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Year : 2021  |  Volume : 10  |  Issue : 1  |  Page : 192-198

Prediction of hospital outcome in emergency medical admissions using modified early warning score (MEWS): Indian experience

1 Department of General Medicine, MMIMSR, Mullana, Haryana, India
2 Department of Medicine, MMIMSR, Mullana, Haryana, India

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Dr. Mini Bhatnagar
930, Sector 40 A, Chandigarh - 160 036
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Source of Support: None, Conflict of Interest: None

DOI: 10.4103/jfmpc.jfmpc_1426_20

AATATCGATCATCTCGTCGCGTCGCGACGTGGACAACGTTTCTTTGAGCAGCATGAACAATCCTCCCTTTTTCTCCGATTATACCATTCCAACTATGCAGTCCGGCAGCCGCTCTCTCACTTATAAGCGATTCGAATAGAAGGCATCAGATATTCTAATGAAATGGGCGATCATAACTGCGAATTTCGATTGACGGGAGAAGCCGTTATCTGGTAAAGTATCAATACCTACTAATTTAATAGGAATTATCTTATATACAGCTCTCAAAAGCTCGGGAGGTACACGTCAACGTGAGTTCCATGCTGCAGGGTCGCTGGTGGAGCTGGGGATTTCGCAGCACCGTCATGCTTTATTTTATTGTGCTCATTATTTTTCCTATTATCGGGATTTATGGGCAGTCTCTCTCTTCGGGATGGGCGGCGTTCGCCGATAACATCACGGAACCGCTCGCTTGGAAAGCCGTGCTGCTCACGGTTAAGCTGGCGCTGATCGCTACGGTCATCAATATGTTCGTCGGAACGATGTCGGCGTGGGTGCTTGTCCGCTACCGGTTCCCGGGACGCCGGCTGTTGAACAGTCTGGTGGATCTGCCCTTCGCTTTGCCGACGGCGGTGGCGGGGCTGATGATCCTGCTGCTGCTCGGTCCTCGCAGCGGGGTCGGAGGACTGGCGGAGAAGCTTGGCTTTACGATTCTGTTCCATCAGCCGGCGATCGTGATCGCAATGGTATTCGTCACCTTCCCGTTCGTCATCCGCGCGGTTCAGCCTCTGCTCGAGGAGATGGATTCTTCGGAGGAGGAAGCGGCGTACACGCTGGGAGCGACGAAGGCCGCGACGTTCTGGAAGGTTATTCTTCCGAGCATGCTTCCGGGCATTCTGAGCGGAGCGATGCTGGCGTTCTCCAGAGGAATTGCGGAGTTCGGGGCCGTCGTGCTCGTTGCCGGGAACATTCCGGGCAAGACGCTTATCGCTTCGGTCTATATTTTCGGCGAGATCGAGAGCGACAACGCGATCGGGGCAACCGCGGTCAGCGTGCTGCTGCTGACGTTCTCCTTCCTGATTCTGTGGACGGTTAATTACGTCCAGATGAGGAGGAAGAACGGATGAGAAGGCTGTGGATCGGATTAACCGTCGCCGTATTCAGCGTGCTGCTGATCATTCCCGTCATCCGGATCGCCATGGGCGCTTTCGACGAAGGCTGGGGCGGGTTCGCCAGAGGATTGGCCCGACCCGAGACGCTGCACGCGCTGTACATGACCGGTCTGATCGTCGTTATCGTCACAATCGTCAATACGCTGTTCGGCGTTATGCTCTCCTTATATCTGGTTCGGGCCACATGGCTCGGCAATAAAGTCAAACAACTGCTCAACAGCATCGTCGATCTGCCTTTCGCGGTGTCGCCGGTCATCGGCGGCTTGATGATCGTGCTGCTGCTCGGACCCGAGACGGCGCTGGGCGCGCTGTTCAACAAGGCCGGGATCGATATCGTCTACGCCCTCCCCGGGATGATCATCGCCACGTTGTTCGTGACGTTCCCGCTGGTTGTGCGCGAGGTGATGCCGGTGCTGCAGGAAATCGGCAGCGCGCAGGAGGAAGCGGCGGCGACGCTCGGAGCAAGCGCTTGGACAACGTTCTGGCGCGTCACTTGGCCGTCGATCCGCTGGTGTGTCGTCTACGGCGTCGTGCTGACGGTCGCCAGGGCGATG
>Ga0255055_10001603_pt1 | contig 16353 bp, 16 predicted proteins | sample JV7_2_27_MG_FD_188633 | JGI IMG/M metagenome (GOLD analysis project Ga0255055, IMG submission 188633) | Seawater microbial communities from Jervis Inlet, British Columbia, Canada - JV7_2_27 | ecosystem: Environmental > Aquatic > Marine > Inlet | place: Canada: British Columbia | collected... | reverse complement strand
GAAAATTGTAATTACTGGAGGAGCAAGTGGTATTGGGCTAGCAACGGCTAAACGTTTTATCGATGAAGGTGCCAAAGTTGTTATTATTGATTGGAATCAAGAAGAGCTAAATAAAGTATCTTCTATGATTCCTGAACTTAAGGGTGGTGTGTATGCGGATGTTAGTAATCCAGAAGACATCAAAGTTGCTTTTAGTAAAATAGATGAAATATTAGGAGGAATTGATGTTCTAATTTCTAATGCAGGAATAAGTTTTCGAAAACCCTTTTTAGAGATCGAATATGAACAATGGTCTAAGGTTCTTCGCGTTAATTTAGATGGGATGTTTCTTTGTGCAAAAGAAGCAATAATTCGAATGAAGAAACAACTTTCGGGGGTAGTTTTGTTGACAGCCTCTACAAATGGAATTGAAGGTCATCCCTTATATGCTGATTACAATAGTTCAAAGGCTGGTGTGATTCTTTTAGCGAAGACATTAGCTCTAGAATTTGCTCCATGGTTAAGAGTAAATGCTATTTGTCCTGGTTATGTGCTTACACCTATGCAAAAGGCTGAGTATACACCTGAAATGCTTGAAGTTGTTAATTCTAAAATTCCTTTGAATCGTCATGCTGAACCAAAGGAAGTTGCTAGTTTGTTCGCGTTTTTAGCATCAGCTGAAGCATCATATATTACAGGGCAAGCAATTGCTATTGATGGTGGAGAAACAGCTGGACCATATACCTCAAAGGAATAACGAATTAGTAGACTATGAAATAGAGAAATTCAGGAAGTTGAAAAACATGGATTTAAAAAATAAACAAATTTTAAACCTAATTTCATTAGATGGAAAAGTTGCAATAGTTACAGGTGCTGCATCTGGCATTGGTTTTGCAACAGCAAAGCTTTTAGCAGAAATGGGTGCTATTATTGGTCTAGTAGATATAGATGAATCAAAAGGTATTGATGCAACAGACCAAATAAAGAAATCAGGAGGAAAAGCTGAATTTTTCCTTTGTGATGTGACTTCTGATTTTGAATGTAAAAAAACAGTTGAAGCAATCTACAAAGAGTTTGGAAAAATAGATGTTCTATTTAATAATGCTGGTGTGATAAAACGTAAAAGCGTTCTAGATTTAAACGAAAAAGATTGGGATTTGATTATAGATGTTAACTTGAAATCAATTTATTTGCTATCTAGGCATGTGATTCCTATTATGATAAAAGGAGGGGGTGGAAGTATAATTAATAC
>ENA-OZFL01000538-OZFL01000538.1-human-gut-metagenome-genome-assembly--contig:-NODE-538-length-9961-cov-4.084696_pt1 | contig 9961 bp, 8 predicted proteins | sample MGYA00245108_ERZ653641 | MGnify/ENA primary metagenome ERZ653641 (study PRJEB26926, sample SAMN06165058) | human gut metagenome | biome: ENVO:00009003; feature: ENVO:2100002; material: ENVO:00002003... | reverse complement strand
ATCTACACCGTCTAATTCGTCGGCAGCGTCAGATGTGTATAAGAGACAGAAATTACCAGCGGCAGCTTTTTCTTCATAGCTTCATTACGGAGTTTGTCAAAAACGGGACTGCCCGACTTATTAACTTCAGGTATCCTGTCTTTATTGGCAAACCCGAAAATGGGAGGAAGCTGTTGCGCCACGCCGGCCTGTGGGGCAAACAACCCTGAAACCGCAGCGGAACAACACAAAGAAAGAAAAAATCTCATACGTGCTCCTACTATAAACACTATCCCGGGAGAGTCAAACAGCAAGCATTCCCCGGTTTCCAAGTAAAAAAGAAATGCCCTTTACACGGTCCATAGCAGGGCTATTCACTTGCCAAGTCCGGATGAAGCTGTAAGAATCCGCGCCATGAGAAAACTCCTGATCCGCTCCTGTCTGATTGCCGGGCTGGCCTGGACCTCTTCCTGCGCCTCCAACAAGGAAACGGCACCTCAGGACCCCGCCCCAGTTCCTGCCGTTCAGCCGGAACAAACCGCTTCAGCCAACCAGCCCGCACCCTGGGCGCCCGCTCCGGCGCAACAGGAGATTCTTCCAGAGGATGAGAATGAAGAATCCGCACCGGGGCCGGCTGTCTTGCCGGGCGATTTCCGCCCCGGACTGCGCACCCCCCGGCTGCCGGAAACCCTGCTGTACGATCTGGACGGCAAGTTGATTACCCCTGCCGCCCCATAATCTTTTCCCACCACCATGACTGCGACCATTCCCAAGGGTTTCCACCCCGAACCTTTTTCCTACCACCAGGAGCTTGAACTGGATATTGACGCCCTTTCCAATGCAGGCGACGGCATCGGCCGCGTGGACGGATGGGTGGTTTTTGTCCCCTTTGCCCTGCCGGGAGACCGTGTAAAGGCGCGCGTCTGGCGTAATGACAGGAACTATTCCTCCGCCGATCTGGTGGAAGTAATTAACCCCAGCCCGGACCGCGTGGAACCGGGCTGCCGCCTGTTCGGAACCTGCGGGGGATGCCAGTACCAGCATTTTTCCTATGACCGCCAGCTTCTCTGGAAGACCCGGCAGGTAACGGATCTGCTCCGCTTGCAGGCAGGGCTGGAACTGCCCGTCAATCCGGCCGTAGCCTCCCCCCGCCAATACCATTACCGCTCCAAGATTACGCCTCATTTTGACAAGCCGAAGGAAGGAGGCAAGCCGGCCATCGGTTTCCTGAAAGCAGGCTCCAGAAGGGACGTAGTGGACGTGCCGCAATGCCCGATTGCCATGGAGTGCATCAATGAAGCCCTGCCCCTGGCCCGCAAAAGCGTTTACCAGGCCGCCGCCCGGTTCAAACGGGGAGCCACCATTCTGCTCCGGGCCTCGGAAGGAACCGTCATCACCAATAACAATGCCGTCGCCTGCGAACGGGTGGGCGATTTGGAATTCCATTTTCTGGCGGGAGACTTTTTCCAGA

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Objective: To evaluate the applicability of modified early warning (MEWS) Score for prediction of hospital outcomes of medical emergency patients. Design: Prospective hospital based observational study. Setting: A tertiary care level medicine emergency unit in a medical college of North India. Study Population: 300 Patients admitted in medicine emergency. Method: Patients of both sexes of age more than 18 years who were admitted in medical emergency unit at MMIMSR, Ambala were evaluated. Patients who were in cardiac arrest at arrival and those who died within the first 24 hours were excluded and 300 patients were included. Modified Early Warning Score based on physiological parameters was recorded at admission for each patient and monitored over the next 24 hours in the emergency unit. Hospital outcome of the patient in terms of mortality, need for critical care, prolonged stay and uneventful discharge were recorded and correlated with MEWS scores over the first 24 hours in the emergency unit. Receiver Operating Characteristic (ROC) curves was generated to evaluate the utility of MEWS as a tool to predict patient outcome in medical emergency setting. Result: Of the 300 patients studied, the mean age of patients was 49 years, and the majority of the patients were male (61%). A MEWS Score of >5 at 24 hours of admission was associated significantly with in-hospital mortality of patients (p < 0.0001). The ROC (Receiver Operator Characteristic) curve revealed that in those patients who had a 24 hours MEWS >/= 5, the area under curve was (AUC) = 0.9. (95% CI: 0.95-0.98). Thus, MEWS was an effective predictor of in hospital mortality with sensitivity (78%) and specificity (94%). Conclusion: MEWS, a scoring system based on easily recordable physiological parameters can be used as an effective tool to triage and monitor patients in medical emergency units, to identify patients who are at greater risk of clinical deterioration and need close monitoring or early transfer for critical care or other timely interventions. Thus, application of MEWS in medical emergency units can be a useful tool to improve patient care, ensure optimal utilization of resources and prevent inappropriate discharge or neglect of sick patients.

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